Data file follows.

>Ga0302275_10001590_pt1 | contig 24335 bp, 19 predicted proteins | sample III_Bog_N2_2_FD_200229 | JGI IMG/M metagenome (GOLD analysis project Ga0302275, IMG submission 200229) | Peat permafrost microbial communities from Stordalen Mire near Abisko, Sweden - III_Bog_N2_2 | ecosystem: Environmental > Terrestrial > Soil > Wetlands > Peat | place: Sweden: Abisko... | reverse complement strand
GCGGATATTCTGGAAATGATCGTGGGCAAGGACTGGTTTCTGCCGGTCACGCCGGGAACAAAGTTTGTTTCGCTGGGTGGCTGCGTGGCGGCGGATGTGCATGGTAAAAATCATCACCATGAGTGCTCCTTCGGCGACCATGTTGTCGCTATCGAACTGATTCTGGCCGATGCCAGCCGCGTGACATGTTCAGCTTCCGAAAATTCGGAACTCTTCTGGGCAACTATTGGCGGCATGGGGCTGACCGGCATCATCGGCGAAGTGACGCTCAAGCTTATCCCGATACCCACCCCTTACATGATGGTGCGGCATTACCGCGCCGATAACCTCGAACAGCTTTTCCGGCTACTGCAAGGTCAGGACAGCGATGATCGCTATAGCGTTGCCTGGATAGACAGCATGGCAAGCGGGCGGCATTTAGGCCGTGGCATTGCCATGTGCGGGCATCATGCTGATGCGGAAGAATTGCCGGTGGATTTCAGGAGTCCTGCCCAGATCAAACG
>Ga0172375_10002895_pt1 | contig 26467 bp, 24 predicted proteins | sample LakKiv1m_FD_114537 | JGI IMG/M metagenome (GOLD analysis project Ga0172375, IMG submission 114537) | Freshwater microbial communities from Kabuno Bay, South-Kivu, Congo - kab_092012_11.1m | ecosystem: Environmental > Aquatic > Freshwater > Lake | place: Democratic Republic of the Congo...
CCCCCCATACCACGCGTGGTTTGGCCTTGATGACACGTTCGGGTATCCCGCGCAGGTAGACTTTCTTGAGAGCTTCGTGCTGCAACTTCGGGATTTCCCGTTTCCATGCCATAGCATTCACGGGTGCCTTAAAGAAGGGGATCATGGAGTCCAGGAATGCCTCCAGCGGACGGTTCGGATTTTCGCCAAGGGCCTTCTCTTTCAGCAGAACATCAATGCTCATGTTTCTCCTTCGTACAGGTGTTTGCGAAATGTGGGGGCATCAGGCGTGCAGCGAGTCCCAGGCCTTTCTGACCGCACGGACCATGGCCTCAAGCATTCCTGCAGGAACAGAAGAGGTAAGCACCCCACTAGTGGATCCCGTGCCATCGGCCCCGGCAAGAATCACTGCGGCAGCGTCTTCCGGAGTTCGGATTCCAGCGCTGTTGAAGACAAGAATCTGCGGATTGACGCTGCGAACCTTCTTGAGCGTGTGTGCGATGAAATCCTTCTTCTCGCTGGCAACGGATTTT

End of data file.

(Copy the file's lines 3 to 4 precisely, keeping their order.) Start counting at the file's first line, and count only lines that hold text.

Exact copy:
>Ga0172375_10002895_pt1 | contig 26467 bp, 24 predicted proteins | sample LakKiv1m_FD_114537 | JGI IMG/M metagenome (GOLD analysis project Ga0172375, IMG submission 114537) | Freshwater microbial communities from Kabuno Bay, South-Kivu, Congo - kab_092012_11.1m | ecosystem: Environmental > Aquatic > Freshwater > Lake | place: Democratic Republic of the Congo...
CCCCCCATACCACGCGTGGTTTGGCCTTGATGACACGTTCGGGTATCCCGCGCAGGTAGACTTTCTTGAGAGCTTCGTGCTGCAACTTCGGGATTTCCCGTTTCCATGCCATAGCATTCACGGGTGCCTTAAAGAAGGGGATCATGGAGTCCAGGAATGCCTCCAGCGGACGGTTCGGATTTTCGCCAAGGGCCTTCTCTTTCAGCAGAACATCAATGCTCATGTTTCTCCTTCGTACAGGTGTTTGCGAAATGTGGGGGCATCAGGCGTGCAGCGAGTCCCAGGCCTTTCTGACCGCACGGACCATGGCCTCAAGCATTCCTGCAGGAACAGAAGAGGTAAGCACCCCACTAGTGGATCCCGTGCCATCGGCCCCGGCAAGAATCACTGCGGCAGCGTCTTCCGGAGTTCGGATTCCAGCGCTGTTGAAGACAAGAATCTGCGGATTGACGCTGCGAACCTTCTTGAGCGTGTGTGCGATGAAATCCTTCTTCTCGCTGGCAACGGATTTT